Isolation And Screening Micro Organisms Capable Of Degrading Raw Starch

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ISOLATION AND SCREENING MICRO ORGANISMS CAPABLE OF DEGRADING RAW STARCH

ABSTRACT

Isolation and screening micro-organism capable of degrading raw starch was carried out to obtain the causal organism. A total number of 31 sample of degrading starch was brought and were examined by culturing them on nutrient agar and sabouraud dextrose agar for bacteria and fungi organisms that are causing degrading of raw starch respectively. (2) bacteria organisms and (5) fungi organisms were isolated. The bacteria with their percentages include pseudomonas fragi 56.6% at 17CFU (Colonial Forming Unit), Micrococcus, streptococcus Spp 43.3% at 13CFU. While the fungi isolated includes fusarium culmorum, fusarium graminearum, penicillum and Aspergillus. This project work shows that degrading raw starch were contaminated with pathogenic micro-organisms.

 

CHAPTER ONE

1.0  INTRODUCTION

1.1     Background of Study

Starch is a carbohydrate consisting of a large number of glucose units joined together by glycosidic bonds. This polysaccharide is produced by all green plants as an energy store. It is the most common carbohydrate in the human diet and is contained in large amounts in such staple foods as potatoes. Wheat maize (corn) rice and cassava (Michael et al, 2005). Pure starch is white tasteless and odorless power that is insoluble in cold water or alcohol. It consists of two types of molecules: the linear and helical amylase and the branched amylopectin. Depending on the plant, starch generally contains 20 to 25% amylase and 75 to 80% amylopectin. Glycogen, the glucose store of animals is a more branched Version of amylopectin (Mclver et al, 1999).

Starch is processed to produce many of the sugars in processed foods. Dissolving starch in warm water gives wheatpaste that can be used as a thickening; stiffening or gluing agent. The biggests industrial non-food use of starch is as adhesive in the papermaking process (Miller et al, 2008) Starch molecules among themselves in the plant in semi-crystalline granules. Each plant species has a unique starch granular size: rice starch is relatively small (about 2µm) while potato starches have large granules (up to 100um). Although in absolute mass only about one quarter of the starch granules in plants consist of amylase; there are about 150 times more amylase molecules than amylopectin molecules. Amylase is a much smaller molecule than amylopectin. (Willem et al, 2003).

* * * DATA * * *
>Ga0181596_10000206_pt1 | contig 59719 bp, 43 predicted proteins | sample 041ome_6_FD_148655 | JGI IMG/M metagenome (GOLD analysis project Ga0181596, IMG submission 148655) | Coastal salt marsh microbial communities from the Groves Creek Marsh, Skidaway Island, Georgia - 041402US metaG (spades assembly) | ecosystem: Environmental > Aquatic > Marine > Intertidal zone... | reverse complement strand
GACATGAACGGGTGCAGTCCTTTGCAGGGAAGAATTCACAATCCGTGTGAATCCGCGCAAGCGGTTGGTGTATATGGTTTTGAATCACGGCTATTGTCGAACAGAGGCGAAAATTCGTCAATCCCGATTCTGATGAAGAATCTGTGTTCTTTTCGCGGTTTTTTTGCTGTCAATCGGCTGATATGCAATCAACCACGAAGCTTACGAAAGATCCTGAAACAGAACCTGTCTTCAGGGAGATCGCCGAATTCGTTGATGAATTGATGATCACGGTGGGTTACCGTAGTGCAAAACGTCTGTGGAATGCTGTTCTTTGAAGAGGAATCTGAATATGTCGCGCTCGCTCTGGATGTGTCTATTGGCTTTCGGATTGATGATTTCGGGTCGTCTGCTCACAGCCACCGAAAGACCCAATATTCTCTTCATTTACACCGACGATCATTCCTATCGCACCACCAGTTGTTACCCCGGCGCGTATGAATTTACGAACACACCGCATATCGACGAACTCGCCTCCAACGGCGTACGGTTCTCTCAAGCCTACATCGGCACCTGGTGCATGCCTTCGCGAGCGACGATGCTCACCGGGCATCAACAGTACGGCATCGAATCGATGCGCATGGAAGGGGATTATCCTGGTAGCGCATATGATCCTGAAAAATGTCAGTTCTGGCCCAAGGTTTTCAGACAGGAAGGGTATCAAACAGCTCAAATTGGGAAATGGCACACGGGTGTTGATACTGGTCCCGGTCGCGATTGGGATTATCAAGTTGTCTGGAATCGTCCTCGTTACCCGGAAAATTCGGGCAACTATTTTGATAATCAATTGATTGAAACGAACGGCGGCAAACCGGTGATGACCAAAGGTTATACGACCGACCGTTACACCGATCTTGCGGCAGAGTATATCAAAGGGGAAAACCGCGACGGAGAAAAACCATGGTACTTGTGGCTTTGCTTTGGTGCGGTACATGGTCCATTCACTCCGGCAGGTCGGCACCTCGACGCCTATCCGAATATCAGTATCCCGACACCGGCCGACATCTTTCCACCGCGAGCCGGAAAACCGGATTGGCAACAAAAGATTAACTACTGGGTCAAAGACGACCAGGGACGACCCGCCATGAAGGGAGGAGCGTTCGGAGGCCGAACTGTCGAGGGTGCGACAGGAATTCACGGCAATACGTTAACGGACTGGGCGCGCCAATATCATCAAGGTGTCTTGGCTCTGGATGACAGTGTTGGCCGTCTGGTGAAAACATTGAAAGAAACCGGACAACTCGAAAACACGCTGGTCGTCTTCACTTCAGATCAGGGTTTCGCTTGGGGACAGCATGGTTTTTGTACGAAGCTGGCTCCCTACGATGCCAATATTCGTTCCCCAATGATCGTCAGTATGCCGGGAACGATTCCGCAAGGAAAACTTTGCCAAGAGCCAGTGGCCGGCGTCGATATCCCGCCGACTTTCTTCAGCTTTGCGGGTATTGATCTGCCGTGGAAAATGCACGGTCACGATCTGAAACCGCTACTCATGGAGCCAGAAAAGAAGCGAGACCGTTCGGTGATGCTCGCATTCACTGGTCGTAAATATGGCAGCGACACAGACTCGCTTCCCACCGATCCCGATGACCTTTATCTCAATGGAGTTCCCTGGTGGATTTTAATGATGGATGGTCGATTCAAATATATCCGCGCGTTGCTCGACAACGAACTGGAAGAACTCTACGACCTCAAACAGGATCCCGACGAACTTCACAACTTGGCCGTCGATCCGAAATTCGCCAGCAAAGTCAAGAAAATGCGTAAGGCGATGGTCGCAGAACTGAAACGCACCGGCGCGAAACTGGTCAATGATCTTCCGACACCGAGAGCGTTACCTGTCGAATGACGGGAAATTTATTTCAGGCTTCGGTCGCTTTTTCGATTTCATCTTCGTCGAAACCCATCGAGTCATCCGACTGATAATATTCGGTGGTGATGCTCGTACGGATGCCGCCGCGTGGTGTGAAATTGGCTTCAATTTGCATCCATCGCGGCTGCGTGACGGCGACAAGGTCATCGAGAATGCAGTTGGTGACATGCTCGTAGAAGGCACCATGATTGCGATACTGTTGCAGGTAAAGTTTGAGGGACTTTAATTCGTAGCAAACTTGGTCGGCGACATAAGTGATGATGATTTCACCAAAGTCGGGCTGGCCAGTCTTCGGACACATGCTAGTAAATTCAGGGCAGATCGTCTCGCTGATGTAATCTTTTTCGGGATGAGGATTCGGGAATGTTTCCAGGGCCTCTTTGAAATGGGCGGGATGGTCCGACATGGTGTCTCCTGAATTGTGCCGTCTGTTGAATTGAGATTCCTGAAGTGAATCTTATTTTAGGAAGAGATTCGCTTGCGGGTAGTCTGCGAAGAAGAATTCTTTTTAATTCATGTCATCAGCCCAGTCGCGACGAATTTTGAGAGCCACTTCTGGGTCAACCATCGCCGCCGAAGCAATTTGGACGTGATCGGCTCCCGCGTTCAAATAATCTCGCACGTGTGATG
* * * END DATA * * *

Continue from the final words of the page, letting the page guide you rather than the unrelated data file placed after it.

Starch becomes soluble in water when heated the granules swell and burst; the semi-crystalline

Structure is lost and the smaller amylase molecules start leaching out of the granule; forming a network that holds water and increasing the mixtures viscosity. This process is called starch gelatinization. During cooking the starch becomes a paste and increases further in viscosity. During cooling or prolonged storage of the paste; the semi-crystalline structure partially recovers and the starch paste thickness, expelling water. This is mainly caused by the retrogradation of the amylose. This process is responsible for the hardening of bread or stalling; and for the water layer on top of a starch gel (Synersesis) (Theisen et al, 2007).

1.2     Statement of Problem

Micro-organisms had made significant contribution to the production of foods and beverages in the last three decades.

This is mainly due to the extracellular enzymes produced by some of them. These extracellullar amylase produced have been found applicable in the bioconversion of starches and starch based substrates. These raw starch degrading enzymes are ubiquitous and produced by plants, animals and micro-organisms. Although microbial sources according to (Haiyan et al, 2009) is the most preferred one for large scale production.

 

1.3     Aim and Objective

The aim of this work is to isolate and screening of micro-organisms capable of degrading raw starch

2)          To assess the bacteria associated with starch

 

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